Nanotechnology is the manufacturing and use of nanoscale devices, that is, the manufacture of devices measured in nanometers - billionths of a meter - and constructed atom by atom and molecule by molecule. Some definitions hold that anything in which the key components measure under 100 nanometers is a nanotechnology (Future, 16). By this definition, modern electronics has already become nanotechnology.
The manufacturing of nanotechnology takes place on many different levels in many different ways. For example, "Moore's law states that circuit density will double every 18 months" (Tucker, 35). However, there is a limit to the size we can build transistors with conventional techniques. Nanotechnology could, by building structures atom by atom, conceivably create circuit features 15nm in size (current average size is about 90nm) (Tucker). However, at the present time these methods are not cost effective - although "This cost barrier is likely to be reached within the next ten years" (Tucker).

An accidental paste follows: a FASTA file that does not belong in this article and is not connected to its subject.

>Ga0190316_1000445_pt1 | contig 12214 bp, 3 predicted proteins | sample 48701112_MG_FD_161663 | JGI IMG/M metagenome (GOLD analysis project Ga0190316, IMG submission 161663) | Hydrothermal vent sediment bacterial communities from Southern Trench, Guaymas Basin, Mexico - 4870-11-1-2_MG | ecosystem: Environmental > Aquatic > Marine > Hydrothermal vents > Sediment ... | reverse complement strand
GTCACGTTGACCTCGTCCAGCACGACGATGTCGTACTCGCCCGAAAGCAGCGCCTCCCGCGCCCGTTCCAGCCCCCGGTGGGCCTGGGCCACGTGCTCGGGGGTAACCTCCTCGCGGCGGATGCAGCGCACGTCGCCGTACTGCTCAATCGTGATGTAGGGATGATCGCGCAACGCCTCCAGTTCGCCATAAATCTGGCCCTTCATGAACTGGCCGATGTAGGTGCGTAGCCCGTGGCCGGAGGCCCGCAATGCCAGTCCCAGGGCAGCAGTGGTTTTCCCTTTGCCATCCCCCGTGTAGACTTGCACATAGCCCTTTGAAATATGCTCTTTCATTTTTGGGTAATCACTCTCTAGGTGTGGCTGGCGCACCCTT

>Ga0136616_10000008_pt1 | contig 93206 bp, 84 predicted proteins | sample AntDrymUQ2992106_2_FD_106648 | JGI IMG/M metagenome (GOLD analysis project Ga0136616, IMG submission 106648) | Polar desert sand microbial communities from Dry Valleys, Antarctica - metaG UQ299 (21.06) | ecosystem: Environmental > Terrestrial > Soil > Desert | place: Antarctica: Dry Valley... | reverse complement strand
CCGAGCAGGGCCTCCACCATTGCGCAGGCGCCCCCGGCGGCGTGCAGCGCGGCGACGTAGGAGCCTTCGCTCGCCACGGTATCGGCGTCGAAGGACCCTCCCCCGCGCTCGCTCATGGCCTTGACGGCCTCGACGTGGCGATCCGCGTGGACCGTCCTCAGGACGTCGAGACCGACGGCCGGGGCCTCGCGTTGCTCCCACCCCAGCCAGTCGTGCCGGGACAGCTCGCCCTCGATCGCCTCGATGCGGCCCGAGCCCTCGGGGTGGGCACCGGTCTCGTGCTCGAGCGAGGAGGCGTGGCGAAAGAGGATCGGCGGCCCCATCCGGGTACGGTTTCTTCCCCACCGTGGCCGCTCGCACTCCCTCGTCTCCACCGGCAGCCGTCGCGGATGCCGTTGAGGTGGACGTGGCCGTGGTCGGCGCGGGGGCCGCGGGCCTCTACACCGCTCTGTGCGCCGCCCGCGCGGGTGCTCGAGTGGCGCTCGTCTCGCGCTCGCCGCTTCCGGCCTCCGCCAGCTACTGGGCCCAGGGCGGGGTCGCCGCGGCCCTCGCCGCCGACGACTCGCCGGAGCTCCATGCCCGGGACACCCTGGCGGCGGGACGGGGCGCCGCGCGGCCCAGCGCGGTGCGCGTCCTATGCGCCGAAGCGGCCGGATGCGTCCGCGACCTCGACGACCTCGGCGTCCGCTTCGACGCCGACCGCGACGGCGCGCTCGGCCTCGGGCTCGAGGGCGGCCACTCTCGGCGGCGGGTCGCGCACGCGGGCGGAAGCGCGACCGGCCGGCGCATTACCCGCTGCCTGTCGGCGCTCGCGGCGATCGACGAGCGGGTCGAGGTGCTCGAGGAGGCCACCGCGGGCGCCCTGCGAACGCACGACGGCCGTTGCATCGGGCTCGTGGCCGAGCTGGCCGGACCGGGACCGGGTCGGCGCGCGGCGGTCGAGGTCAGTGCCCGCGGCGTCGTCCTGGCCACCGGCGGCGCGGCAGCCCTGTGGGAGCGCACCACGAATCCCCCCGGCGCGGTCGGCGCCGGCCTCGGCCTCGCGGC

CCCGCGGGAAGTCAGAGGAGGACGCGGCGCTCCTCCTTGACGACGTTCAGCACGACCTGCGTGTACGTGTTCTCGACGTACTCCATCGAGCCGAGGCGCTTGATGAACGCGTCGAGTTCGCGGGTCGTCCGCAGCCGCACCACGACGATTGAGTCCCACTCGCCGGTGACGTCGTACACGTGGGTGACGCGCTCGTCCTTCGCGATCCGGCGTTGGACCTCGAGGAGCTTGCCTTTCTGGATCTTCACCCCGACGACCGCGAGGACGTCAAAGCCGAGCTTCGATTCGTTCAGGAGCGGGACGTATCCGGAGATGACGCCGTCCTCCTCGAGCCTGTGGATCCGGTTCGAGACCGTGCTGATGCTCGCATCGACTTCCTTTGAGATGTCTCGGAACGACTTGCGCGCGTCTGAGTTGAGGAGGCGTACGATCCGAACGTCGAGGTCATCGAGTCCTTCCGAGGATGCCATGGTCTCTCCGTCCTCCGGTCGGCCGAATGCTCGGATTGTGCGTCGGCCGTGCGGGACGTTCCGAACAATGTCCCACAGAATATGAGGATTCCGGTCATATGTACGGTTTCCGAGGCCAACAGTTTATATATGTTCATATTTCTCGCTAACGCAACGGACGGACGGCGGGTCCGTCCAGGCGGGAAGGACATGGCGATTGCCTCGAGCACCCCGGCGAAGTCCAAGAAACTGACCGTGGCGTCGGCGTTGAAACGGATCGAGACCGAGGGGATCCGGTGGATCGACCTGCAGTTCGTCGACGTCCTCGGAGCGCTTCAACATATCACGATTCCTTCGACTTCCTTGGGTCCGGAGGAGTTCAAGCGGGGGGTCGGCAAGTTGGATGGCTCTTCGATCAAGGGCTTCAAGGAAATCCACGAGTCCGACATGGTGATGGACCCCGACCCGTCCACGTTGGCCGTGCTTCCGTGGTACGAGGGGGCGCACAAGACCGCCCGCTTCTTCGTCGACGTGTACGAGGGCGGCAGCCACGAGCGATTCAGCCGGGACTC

Many nanotechnologies are already being developed or designed, two of which I'll talk about here.
For years, scientists have tried to create a super hydrophobic - meaning something that repels water completely - material which exhibits the so-called "lotus effect," in which water cannot attach to the surface and in fact bounces off and carries impurities with it. The effect is called the lotus effect because the petals and leaves of the lotus exhibit such an effect (Goho, 278). Recently, scientists were able to create a super hydrophobic, self-cleaning surface by growing carbon nanotubes (tubes of carbon with walls one atom thick, which exhibit incredible tensile strength, and can be conductors or semiconductors) on islands of nickel on top of a silicon surface. These pillars, of an in uniform length, were then coated with polytetrafluoroethylene, or Teflon, to further increase water resistance. The nanotubes are so small and so close together that they hold up water droplets because of the water's surface tension. Uses of this material could include antifouling paint, self-cleaning clothing, and keeping ice from building up on airplane wings (Goho).
Another interesting nanomaterial is the self-assembling DNA motor. This structure assembles itself from a vial of proteins, sugars, and DNA/RNA fragments. Its is a nanoscopic two-fingered 'claw' or 'tweezers'...